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Gram-Schmidt example with 3 basis vectors. Created by Sal Khan.
Video transcript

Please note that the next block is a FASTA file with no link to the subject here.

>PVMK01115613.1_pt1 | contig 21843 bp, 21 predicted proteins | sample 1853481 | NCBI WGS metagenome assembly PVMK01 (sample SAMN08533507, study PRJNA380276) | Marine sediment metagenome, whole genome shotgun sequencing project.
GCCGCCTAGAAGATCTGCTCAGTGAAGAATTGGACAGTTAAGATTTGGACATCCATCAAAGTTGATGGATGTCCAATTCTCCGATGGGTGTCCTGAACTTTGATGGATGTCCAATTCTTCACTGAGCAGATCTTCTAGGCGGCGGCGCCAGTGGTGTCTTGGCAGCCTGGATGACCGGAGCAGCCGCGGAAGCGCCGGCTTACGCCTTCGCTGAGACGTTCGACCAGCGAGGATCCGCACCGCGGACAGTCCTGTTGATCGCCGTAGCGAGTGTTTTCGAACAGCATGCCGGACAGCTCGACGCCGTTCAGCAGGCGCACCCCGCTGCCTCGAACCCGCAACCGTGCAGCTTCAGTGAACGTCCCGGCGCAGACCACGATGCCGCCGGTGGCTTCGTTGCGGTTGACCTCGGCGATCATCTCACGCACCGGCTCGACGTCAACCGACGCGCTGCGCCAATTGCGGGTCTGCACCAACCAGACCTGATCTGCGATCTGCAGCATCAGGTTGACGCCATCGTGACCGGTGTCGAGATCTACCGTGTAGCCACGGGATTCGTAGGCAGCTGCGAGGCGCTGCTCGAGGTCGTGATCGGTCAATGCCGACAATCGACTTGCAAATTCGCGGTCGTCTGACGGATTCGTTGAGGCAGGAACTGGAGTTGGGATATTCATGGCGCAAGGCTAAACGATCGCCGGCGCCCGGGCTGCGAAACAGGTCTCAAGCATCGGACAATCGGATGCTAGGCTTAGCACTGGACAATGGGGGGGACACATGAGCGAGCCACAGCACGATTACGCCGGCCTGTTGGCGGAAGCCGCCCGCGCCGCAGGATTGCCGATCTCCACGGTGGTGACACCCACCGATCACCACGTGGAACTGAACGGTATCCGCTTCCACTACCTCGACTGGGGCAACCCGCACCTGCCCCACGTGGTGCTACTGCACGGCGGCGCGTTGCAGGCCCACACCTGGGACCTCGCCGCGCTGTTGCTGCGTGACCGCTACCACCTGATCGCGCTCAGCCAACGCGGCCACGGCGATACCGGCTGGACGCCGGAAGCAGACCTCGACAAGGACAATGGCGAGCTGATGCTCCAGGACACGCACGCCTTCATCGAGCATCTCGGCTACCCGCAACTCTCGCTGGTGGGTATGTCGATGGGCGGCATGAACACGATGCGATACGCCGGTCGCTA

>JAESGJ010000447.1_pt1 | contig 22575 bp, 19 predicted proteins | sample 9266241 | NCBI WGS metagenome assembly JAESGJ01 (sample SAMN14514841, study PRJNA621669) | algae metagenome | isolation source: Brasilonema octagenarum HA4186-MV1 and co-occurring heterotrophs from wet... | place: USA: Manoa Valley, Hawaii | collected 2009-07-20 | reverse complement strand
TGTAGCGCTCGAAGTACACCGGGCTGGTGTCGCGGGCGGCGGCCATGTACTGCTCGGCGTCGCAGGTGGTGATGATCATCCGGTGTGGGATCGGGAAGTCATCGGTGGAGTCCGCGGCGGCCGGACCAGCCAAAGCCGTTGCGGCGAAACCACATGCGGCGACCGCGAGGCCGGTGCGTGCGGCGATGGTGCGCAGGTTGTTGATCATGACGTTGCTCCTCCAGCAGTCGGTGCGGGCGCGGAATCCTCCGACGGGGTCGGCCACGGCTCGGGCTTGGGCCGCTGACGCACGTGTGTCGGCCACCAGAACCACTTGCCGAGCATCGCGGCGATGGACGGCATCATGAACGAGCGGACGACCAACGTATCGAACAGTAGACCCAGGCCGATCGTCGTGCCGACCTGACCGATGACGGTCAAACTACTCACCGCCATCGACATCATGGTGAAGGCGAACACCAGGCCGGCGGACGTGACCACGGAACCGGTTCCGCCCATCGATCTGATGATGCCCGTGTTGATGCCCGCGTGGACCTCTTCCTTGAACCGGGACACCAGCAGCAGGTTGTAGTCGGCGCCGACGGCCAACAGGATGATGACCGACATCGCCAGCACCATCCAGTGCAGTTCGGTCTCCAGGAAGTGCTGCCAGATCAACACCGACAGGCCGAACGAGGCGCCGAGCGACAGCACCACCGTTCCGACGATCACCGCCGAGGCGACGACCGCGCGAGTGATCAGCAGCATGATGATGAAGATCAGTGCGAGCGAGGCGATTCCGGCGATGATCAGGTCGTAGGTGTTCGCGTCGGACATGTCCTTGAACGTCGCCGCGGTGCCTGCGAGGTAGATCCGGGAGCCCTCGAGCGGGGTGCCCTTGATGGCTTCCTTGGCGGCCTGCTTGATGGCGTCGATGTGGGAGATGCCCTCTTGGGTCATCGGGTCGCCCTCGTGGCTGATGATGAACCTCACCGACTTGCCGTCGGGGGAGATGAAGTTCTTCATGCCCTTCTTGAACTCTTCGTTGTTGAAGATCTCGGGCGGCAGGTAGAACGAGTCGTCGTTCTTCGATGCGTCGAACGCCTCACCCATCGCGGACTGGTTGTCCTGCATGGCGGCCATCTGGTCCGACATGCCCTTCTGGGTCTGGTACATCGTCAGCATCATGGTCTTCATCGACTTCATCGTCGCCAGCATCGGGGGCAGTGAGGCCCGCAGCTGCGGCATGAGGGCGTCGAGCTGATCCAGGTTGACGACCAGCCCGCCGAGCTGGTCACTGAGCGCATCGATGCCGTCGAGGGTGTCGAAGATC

Let's do one more Gram-Schmidt example. So let's say I have the subspace V that is spanned by the vectors-- let's say we're dealing in R4, so the first vector is 0, 0, 1, 1. The second vector is 0, 1, 1, 0. And then a third vector-- so it's a three-dimensional subspace of R4-- it's 1, 1, 0, 0, just like that, three-dimensional subspace of R4. And what we want to do, we want to find an orthonormal basis for V. So we want to substitute these guys with three other vectors that are orthogonal with respect to each other and have length 1. So we do the same drill we've done before. We can say-- let's call this guy v1, this guy is v2, and let's call this guy v3. So the first thing we want to do is replace v1-- and I'm just picking this guy at random because he was the first guy on the left-hand side. I want to replace v1 with an orthogonal version of v1. So let me call u1 is equal to-- well, let me just find out the length the v1. I don't think I have to explain too much of the theory at this point. I just want to show another example. So the length of v1 is equal to the square root of 0 squared plus 0 squared plus 1 squared plus 1 squared, which equals the square root of 2. So let me define my new vector u1 to be equal to 1 over the length of v1, 1 over the square root of 2, times v1, times 0, 0, 1, 1. And just like that, the span of v1, v2, v3, is the same thing is the span of u1, v2, and v3. So this is my first thing that I've normalized. So I can say that V is now equal to the span of the vectors u1, v2, and v3. Because I can replace v1 with this guy, because this guy is just a scaled-up version of this guy. So I can definitely represent him with him, so I can represent any linear combination of these guys with any linear combination of those guys right there. Now, we just did our first vector. We just normalized this one. But we need to replace these other vectors with vectors that are orthogonal to this guy right here. So let's do v2 first. So let's replace-- let's call it y2 is equal to v2 minus the projection of v2 onto the space spanned by u1 or onto-- you know, I could call it c times u1, or in the past videos, we called that subspace V1, but the space spanned by u1. And that's just going to be equal to y2 is equal to v2, which is 0, 1, 1, 0, minus-- v2 projected onto that space is just a dot product of v2, 0, 1, 1, 0, with the spanning vector of that space. And there's only one of them, so we're only going to have one term like this with u1, so dotted with 1 over the square root of 2 times 0, 0, 1, 1, and then all of that times u1. So 1 over the square root of 2 times the vector 0, 0, 1, 1. And so this is going to be equal to v2, which is 0, 1, 1, 0. The square root of 2, let's factor them out. So then you just get-- or kind of reassociate them out. So then you get this is 1 over the square root of 2 times 1 over the square root of 2 is minus 1/2. You times-- what's the dot product of these two guys? You get 0 times 0 plus 1 times 0, which is still 0, plus 1 times 1 plus 0 times 0. So you're just going to have times 1 times this out here: 0, 0, 1, 1. I'll write that a little bit neater. I'm getting careless. 1, 1. So this is just going to be equal to 0, 1, 1, 0 minus-- 1/2 times 0 is 0. 1/2 times 0 is 0. Then I have two halves here. So y2 is equal to-- let's see, 0 minus 0 is 0, 1 minus 0 is 1, 1 minus 1/2 is 1/2, and then 0 minus 1/2 is minus 1/2. So V, we can now write as the span of u1, y2, and v3. And this is progress. u1 is orthogonal, y2-- sorry, u1 is normalized. It has length 1. Y2 is orthogonal to it or they're orthogonal with respect to each other, but y2 still has not been normalized. So let me replace y2 with a normalized version of it. The length of y2 is equal to the square root of 0 plus 1 squared, which is 1, plus 1/2 squared, which is 1/4, plus minus 1/2 squared, which is also 1/4, so plus 1/4. So this is 1 and 1/2. So it's equal to the square root of 3/2. So let me define another vector here. u2, which is equal to 1 over the square root of 3/2, or we could say is the square root of 2/3, I'm just inverting it. It's 1 over the length of y2. So I'll just find the reciprocal, so it's the square root 2 over 3 times y2, times this guy right here, times 0, 1, 1/2, and minus 1/2. And so this span is going to be the same thing as the span of u1, u2, and v3. And there's our second basis vector. And we're making a lot of progress. These guys are orthogonal with respect to each other. They both have length 1. We just have to do something about v3. And we do it the same way. Let's find a vector that is orthogonal to these guys, and if I sum that vector to some linear combination of these guys, I'm going to get v3, and I'm going to call that vector y3. y3 is equal to v3 minus the projection of v3 onto the subspace spanned by u1 and u2. So I could call that subspace-- let me just write it here. The span of u1 and u2, just for notation, I'm going to call it v2. So it's v3, and actually, I don't even have to write that . Minus the projection of v3 onto that. And what's that going to be? That's going to be v3 dot u1 times u1, times the vector u1. And actually let me just-- plus v3 dot u2 times the vector u2. Since this is an orthonormal basis, the projection onto it, you just take the dot product of v2 with each of their orthonormal basis vectors and multiply them times the orthonormal basis vectors. We saw that several videos ago. That's one of the neat things about orthonormal bases. So what is this going to be equal to? A little bit more computation here. y3 is equal to v3, which was up here. That's v3. v3 looks like this. It's 1, 1, 0, 0 minus v3 dot u1. So this is minus v3, 1, 1, 0, 0, dot u1. So it's dot 1 over the square root of 2 times 0, 0, 1, 1. That's u1-- so that's this part right here-- times u1, so times 1 over the square root of 2 times 0, 0, 1, 1. This piece right there is this piece right there. And then we can distribute this minus sign, so it's going to be plus. You know, we have a plus, but there's this minus over here so we put a minus v3. Let me switch colors . Minus v3 , which is 1, 1 0, 0 dotted with u2, dotted with the square root of 2/3 times 0, 1, 1/2, minus 1/2 times u2, times the vector u2, times the square root of 2/3, times the vector 0, 1, 1/2, minus 1/2. And what do we get? Let's calculate this. So we could take the-- so this is going to be equal to the vector 1, 1, 0, 0, minus-- so the 1 over the square root of 2 and the 1 over the square root of 2, multiply them. You're going to get a 1/2. And then when you take the dot product of these two, 1 times 0-- let's see, this is actually all going to be, if you take the dot product of all of these, then it actually gets 0, right? So this guy, v3, was actually already orthogonal to u1. This will just go straight to 0, which is nice. We don't have to have a term right there. I took the dot product 1 times 0 plus 1 times 0 plus 0 times 1 plus 0 times 1, all gets zeroed. So this whole term drops out. We can ignore it, which makes our computation simpler. And then over here we have minus the square root of 2/3 times the square root of 2/3 is just 2/3 times the dot product of these two guys. So that's 1 times 0, which is 0, plus 1 times 1, which is 1, plus 0 times 1/2, which is 0, plus 0 times minus 1/2, which is 0, so we just get a 1 there, times the vector 0, 1, 1/2, minus 1/2. And then what do we get? We get-- this is the home stretch-- 1, 1, 0, 0 minus 2/3 times all of these guys. So 2/3 time 0 is 0. 2/3 times 1 is 2/3. 2/3 times 1/2 is 1/3. And then 2/3 times minus 1/2 is minus 1/3. So then this is going to be equal to 1 minus 0 is 1, 1 minus 2/3 is 1/3, 0 minus 1/3 is minus 1/3, and then 0 minus minus 1/3 is positive 1/3. So this vector y3 is orthogonal to these two other vectors, which is nice, but it still hasn't been normalized. So we finally have to normalize this guy, and then we're done. Then we have an orthonormal basis. We'll have u1, u2, and now we'll find u3. So the length of my vector y-- actually, let's do something even better. It'll simplify things a little bit. Instead of a writing y this way, I could scale up y, right? All I want is a vector that's orthogonal to the other two that still spans the same space. So I can scale this guy up. So I could say, I don't know, let me call it y3-- let me call it y3 prime. And I'm just doing this to ease the computation. I could just scale this guy up, multiply him by 3. So what do I get? I probably should have done it some of the other ones. 3, 1, minus 1, and 1. And so I can replace y3 with this guy, and then I can just normalize this guy. It'll be a little bit easier. So the length of y3 prime that I just defined is equal to the square root of 3 squared, which is 9, plus 1 squared plus minus 1 squared plus 1 squared, which is equal to the square root of 12, which is what? That's two square roots of 3. That is equal to 2 square roots of 3, right? Square root of 4 times the square root of 3, which is two square roots of 3. So now I can to find u3 as equal to y3 times 1 over the length of y3, so it's equal to 1 over two square roots of 3 times the vector 3, 1, minus 1, and 1. And then we're done. If we have a basis, an orthonormal basis would be this guy-- let me take the other ones down here-- and these guys. All of these form-- let me bring it all the way down. If I have a collection of these three vectors, I now have an orthonormal basis for V, these three right there. That set is an orthonormal basis for my original subspace V that I started off with.